Japan extends most of the border restrictions until the end of February

Tokyo banned the entry of non-Japanese people, including students and family members, in November in response to Omicron.

Japan will maintain its strict entry restrictions, which it put in place to prevent the spread of the Omicron variant of the coronavirus, until the end of February, its prime minister said Tuesday, although some exceptions for humanitarian issues could be considered.

When the Omicron variant first launched late last year, the country introduced some of the strictest border controls in the world and banned all new entries from non-Japanese people, including students and foreign family members of Japanese people or permanent residents, unless otherwise noted exceptional circumstances.

The rules, which in some cases have separated families, have sparked protests and a petition for change. According to media reports, the government is considering relaxing some of the rules in exceptional cases on Tuesday.

“Thanks to the strictest border rules in the G7 countries, we have been able to keep the spread of Omicron to a minimum and give ourselves time to prepare to deal with domestic infections,” Kishida told reporters.

“We will keep the current framework for the time being until the end of February, but we will take necessary measures for humanitarian and national interests.”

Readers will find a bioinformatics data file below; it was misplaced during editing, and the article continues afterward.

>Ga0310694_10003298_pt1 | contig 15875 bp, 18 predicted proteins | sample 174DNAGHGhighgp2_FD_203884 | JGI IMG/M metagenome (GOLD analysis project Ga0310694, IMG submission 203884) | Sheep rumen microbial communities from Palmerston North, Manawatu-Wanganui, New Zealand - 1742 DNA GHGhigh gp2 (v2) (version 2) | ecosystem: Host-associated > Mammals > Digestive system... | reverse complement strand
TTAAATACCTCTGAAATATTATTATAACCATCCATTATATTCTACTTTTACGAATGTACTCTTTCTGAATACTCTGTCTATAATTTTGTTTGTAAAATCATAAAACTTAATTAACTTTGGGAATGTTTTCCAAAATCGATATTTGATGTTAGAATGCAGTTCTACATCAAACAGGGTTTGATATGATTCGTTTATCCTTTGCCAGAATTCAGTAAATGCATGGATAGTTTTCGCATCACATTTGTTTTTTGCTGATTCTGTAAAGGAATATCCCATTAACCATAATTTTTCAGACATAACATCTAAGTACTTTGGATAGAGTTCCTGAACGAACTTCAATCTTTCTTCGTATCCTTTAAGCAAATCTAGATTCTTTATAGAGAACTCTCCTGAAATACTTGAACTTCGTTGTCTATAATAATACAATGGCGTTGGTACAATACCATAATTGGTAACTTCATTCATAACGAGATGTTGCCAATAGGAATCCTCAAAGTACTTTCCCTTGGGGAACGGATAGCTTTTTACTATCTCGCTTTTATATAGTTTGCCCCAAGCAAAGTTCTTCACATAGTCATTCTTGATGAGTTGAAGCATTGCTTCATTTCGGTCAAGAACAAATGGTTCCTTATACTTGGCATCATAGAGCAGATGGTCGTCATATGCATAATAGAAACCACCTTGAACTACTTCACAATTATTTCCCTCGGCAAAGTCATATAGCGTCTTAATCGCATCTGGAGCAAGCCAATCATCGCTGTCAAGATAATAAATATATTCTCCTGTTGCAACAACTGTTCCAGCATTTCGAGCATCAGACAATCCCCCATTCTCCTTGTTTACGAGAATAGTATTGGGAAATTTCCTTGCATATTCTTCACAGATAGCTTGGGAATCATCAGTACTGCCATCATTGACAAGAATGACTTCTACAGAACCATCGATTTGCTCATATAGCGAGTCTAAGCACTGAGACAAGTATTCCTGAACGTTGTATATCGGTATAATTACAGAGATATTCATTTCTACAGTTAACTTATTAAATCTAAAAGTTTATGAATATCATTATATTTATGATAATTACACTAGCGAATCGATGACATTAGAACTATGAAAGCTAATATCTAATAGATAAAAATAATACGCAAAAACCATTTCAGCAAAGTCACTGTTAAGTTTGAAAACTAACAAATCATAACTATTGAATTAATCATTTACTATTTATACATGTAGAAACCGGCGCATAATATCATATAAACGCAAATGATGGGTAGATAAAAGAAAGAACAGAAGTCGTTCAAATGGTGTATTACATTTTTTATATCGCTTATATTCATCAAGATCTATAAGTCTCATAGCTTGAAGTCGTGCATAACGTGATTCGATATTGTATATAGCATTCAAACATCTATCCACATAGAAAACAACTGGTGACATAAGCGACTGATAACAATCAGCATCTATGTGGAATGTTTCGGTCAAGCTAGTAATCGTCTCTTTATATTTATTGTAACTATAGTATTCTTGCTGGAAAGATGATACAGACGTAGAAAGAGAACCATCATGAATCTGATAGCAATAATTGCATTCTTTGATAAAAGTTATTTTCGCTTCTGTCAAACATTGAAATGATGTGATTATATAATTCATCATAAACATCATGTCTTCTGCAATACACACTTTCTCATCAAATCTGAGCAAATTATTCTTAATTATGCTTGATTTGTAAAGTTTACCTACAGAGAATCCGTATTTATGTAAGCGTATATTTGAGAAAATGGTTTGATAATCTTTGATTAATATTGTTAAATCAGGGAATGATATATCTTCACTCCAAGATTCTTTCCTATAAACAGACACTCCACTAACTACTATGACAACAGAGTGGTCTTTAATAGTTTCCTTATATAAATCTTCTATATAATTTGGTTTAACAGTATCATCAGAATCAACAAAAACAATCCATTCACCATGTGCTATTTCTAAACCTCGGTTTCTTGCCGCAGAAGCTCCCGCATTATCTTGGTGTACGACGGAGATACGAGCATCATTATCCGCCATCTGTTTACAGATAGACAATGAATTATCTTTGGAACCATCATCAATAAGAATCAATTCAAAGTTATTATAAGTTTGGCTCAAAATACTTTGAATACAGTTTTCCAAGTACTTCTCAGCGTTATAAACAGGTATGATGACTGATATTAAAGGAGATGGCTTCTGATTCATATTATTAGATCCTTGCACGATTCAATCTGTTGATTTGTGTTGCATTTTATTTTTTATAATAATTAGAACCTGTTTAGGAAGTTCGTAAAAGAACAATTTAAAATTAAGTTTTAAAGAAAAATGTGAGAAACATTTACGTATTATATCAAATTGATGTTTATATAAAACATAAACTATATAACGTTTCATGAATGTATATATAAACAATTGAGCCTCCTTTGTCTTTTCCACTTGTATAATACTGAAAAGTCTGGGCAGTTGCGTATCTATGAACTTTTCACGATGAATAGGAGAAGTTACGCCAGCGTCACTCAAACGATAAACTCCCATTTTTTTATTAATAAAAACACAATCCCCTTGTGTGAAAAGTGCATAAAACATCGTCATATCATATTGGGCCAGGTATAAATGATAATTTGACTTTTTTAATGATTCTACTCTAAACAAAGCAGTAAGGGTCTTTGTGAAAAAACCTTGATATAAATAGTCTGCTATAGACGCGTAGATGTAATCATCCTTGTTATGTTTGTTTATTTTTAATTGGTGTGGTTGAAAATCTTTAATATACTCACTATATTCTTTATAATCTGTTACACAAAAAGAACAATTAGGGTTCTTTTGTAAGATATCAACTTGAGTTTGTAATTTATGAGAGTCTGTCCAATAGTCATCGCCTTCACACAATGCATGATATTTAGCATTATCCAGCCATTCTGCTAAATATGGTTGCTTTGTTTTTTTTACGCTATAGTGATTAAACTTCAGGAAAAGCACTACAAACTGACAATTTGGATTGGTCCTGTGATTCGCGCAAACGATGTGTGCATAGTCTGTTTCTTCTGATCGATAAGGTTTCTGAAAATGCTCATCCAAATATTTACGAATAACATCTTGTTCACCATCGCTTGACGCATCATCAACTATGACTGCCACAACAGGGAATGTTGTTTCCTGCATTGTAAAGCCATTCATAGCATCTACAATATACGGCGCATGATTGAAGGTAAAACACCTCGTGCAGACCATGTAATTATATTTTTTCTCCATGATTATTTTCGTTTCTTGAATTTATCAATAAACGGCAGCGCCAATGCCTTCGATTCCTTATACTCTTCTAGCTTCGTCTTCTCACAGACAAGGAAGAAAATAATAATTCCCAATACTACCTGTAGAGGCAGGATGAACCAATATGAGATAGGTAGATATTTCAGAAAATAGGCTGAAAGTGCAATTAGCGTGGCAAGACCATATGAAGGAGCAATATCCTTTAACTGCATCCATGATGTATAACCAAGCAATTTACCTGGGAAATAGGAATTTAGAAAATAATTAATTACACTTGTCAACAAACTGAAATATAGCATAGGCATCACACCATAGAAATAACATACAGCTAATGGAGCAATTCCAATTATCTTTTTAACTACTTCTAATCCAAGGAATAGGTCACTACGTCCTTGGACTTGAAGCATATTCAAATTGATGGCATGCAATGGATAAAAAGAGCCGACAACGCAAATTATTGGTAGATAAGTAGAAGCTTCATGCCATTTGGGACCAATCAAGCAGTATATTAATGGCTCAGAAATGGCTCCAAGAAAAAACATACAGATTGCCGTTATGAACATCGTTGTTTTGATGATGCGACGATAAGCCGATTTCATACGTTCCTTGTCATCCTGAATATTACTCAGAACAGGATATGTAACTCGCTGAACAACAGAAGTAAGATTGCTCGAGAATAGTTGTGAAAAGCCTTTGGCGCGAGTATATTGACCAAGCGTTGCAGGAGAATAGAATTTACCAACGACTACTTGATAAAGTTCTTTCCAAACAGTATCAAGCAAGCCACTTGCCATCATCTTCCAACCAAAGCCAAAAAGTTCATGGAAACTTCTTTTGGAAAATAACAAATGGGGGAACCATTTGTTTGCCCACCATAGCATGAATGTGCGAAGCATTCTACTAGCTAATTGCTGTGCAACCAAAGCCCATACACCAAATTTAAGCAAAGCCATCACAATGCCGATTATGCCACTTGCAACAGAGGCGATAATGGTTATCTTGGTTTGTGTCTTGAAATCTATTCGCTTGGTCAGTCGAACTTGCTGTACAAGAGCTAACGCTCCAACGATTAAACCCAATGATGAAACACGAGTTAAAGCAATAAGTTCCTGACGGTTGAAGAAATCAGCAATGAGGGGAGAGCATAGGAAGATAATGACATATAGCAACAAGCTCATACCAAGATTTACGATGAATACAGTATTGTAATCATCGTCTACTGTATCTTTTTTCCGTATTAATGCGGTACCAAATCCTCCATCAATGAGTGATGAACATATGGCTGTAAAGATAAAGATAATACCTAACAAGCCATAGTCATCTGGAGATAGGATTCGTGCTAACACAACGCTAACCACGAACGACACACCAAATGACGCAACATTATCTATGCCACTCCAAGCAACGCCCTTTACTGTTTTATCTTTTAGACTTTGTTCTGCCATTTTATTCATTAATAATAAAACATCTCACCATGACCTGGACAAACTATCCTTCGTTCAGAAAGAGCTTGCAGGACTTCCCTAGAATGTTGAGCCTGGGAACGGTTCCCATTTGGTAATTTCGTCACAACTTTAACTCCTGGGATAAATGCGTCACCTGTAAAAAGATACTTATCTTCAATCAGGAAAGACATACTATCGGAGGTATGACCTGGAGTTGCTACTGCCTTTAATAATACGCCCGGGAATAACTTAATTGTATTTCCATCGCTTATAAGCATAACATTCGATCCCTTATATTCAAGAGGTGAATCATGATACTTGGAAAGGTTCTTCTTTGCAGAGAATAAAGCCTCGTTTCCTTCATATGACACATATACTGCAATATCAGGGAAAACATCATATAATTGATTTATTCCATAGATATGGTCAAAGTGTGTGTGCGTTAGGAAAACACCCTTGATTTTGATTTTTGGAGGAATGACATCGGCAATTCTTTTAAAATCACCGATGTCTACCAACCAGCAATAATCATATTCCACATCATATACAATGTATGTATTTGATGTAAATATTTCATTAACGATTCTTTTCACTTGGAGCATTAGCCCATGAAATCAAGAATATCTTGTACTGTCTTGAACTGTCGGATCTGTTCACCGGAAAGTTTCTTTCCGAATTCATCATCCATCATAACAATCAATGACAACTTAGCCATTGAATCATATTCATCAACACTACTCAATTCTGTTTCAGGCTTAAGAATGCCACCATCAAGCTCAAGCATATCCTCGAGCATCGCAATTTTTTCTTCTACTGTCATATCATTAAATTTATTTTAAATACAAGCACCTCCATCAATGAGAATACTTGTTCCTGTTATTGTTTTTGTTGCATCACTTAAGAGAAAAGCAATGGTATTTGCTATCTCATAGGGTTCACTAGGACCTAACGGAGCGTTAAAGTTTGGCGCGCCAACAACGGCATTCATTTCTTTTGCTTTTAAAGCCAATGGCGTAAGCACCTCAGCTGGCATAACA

Kishida added that while much is unknown about Omicron, the risk of serious cases appears to be lower. Still, he said the country will start vaccinating children under the age of 12 against the coronavirus.

Entry into Japan is currently restricted to nationals and permanent residents, but even they are subject to strict testing and quarantine rules.

Stricter measures

A surge in new COVID-19 cases in many parts of the country to levels unheard of since September prompted the government to reinstate emergency restrictions over the weekend in three parts of the country that host United States military bases.

The U.S. agreed over the weekend to impose stricter COVID-19 measures on U.S. military bases in Japan amid concerns that base outbreaks have fueled infections in local communities. The US military has moved personnel in and out under a separate test and quarantine regime.

This post first appeared on Aljazeera.com

Leave a Comment